Expansion of Big Ten is bad for basketball

NCAA FOOTBALL: APR 25 Penn State Blue White Spring Game

Penn State's Joe Paterno (right) would like the Big Ten to expand to add an Eastern team such as Pittsburgh, Syracuse or Rutgers. He wants to do that because it would help the football programs. Adding a 12th team to the Big Ten would allow the conference to host a football championship game. It would also continue to unbalance the basketball schedule.

Putting aside the fact that it would make no sense for the Panthers or Orange to leave the Big East for the Big Ten, what about the fact that there are obvious scheduling problems with a 12-team football or basketball league?
Northwestern saw the harsh reality of the unbalanced schedule last season when it got just one shot - in Happy Valley - at the Nittany Lions during basketball season. The Wildcats never got a chance to avenge their four-point road loss.

Since there are 18 home games during the Big Ten conference basketball schedule, it is impossible to play every school twice. Teams play eight home-and-homes and one game against two other opponents. Northwestern suffered difficult losses in both of its single games. The defeats at Penn State and at home against Illinois were very close. It is conceivable that given a second chance the Wildcats might have secured marquee victories against conference opponents.

During the 2008-09 season nobody benefited or was hurt drastically by the unbalanced schedule. Northwestern played a mediocre Big Ten schedule. According to opponents conference winning percentage, Indiana played the toughest basketball schedule in the Big Ten. It's opponents had a .543 winning percentage in conference. (This is partly because the 1-17 Hoosiers couldn't play themselves.)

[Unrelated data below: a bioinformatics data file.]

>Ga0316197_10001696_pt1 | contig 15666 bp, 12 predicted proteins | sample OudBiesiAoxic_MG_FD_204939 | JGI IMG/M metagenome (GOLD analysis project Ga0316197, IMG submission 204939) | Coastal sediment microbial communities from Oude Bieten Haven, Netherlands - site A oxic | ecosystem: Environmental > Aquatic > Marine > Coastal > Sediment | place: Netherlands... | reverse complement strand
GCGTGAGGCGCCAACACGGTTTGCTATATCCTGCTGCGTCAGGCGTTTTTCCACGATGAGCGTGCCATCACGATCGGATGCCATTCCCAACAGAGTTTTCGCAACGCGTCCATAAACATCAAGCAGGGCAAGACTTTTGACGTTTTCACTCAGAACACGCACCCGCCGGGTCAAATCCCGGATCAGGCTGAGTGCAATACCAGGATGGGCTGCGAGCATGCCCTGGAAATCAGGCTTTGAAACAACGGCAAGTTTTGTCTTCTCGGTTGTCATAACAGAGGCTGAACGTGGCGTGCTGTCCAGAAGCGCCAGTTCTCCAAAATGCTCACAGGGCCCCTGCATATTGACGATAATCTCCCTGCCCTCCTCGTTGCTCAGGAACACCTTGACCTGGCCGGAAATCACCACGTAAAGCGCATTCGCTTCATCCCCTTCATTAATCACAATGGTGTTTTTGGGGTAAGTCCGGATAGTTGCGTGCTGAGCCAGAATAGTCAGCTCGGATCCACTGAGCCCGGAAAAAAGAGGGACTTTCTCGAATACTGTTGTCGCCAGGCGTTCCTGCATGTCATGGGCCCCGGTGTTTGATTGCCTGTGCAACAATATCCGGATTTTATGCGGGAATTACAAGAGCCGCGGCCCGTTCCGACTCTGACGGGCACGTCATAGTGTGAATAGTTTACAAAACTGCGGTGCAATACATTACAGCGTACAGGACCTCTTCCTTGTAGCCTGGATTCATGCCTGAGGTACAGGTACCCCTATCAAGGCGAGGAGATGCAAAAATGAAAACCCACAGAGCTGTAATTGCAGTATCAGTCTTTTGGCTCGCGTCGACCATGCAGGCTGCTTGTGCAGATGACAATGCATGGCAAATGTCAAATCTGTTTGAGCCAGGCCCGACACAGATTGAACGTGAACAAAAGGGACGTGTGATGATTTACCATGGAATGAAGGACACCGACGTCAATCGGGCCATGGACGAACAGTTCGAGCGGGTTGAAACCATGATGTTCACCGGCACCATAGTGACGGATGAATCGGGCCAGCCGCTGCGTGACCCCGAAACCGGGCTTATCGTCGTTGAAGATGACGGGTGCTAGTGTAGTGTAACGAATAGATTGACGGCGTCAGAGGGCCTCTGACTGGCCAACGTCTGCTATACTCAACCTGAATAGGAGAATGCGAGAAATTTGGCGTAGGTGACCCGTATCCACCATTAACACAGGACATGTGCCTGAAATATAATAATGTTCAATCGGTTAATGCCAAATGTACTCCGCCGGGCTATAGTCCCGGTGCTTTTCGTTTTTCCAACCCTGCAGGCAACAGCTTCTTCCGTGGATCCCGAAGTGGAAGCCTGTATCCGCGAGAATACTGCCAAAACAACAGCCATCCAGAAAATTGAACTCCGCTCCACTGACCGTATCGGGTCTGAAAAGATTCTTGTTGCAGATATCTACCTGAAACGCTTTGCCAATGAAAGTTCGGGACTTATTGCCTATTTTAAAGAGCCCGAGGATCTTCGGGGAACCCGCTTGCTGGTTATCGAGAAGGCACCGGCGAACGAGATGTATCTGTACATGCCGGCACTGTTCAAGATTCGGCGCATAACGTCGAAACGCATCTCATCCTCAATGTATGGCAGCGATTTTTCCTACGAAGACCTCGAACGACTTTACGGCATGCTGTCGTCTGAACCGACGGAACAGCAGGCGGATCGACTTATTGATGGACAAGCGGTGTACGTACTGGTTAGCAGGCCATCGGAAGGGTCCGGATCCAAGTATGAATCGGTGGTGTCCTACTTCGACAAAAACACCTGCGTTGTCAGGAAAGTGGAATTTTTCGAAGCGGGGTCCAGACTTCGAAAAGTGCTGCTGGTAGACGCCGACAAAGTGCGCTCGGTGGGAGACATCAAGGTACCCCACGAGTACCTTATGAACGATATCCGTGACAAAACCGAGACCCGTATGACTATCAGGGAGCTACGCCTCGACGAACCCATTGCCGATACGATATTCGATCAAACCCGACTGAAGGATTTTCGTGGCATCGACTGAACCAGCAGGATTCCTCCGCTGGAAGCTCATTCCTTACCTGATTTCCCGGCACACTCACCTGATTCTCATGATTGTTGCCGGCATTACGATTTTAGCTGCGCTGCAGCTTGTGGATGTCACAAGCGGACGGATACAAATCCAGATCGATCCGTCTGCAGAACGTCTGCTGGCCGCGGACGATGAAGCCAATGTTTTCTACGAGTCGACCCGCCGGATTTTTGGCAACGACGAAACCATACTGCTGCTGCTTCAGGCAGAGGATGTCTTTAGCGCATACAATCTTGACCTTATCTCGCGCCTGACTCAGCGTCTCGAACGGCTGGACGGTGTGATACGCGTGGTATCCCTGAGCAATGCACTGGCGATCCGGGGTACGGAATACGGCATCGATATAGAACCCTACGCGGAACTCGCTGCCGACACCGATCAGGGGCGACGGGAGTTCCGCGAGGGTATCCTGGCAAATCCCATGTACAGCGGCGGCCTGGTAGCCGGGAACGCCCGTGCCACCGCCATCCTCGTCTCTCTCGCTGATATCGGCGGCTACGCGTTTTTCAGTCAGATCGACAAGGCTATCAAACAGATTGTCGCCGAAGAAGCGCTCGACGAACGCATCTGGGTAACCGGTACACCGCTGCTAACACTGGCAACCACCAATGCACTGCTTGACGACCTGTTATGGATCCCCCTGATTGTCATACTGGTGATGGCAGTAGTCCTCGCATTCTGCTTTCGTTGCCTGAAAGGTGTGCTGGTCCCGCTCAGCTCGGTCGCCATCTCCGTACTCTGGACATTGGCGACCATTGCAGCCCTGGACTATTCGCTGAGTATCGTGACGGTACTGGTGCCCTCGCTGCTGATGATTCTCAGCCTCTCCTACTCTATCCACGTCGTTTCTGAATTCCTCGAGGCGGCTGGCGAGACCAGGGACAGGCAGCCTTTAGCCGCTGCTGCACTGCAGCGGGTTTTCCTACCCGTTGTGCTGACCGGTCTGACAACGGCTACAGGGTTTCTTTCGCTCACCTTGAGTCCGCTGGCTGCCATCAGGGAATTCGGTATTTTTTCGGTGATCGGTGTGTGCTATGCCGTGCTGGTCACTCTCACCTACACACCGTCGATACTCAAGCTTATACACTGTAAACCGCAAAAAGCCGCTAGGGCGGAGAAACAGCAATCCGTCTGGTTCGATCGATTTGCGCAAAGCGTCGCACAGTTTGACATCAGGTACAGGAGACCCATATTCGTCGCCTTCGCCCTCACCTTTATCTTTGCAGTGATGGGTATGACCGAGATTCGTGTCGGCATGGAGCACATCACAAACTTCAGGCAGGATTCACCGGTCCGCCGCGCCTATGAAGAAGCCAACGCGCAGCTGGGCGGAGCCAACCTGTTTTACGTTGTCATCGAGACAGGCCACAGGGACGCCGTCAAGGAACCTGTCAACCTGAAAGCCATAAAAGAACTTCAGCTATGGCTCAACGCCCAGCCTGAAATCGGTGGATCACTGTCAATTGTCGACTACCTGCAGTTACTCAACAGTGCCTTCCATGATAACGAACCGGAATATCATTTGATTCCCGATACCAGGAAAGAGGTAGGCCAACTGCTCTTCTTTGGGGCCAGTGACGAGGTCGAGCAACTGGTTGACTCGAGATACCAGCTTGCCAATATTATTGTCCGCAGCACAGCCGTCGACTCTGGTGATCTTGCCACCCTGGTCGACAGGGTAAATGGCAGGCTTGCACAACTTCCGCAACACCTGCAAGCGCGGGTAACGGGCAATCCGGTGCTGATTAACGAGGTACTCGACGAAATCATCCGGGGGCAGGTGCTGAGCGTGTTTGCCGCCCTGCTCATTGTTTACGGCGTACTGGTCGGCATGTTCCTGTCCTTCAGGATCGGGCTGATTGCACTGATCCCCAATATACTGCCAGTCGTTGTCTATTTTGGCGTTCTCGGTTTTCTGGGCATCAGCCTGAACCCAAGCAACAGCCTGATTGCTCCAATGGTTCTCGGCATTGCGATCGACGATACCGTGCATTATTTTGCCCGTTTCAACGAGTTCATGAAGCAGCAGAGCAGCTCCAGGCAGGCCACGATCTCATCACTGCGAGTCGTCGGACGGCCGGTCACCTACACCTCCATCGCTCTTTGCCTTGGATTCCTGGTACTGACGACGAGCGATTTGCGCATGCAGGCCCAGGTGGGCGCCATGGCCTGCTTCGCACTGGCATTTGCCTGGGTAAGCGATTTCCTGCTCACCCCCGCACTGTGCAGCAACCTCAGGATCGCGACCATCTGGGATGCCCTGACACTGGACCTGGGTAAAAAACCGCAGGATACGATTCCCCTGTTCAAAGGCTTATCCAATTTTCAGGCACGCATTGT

The relative winners of the Big Ten schedule lottery last season were the Wisconsin Badgers. They played Michigan State and Ohio State once apiece. Still, the winning percentage of Wisconsin's conference opponents was not much worse than Indiana's at .472. 
Playing an easier schedule can also be a detriment. What if a team needed one more marquee win to get them into the NCAA Tournament as an at-large bid? If they had Indiana on the schedule twice instead of Michigan State or Purdue they'd be out of luck. 
Expansion of the Big Ten would just continue to further dilute basketball schedules. Adding a 12th team would create a situation where there were seven home-and-homes and four single games. Basketball teams would see one-third of the Big Ten just once. While it might make sense for football, expansion certainly doesn't make sense for basketball.

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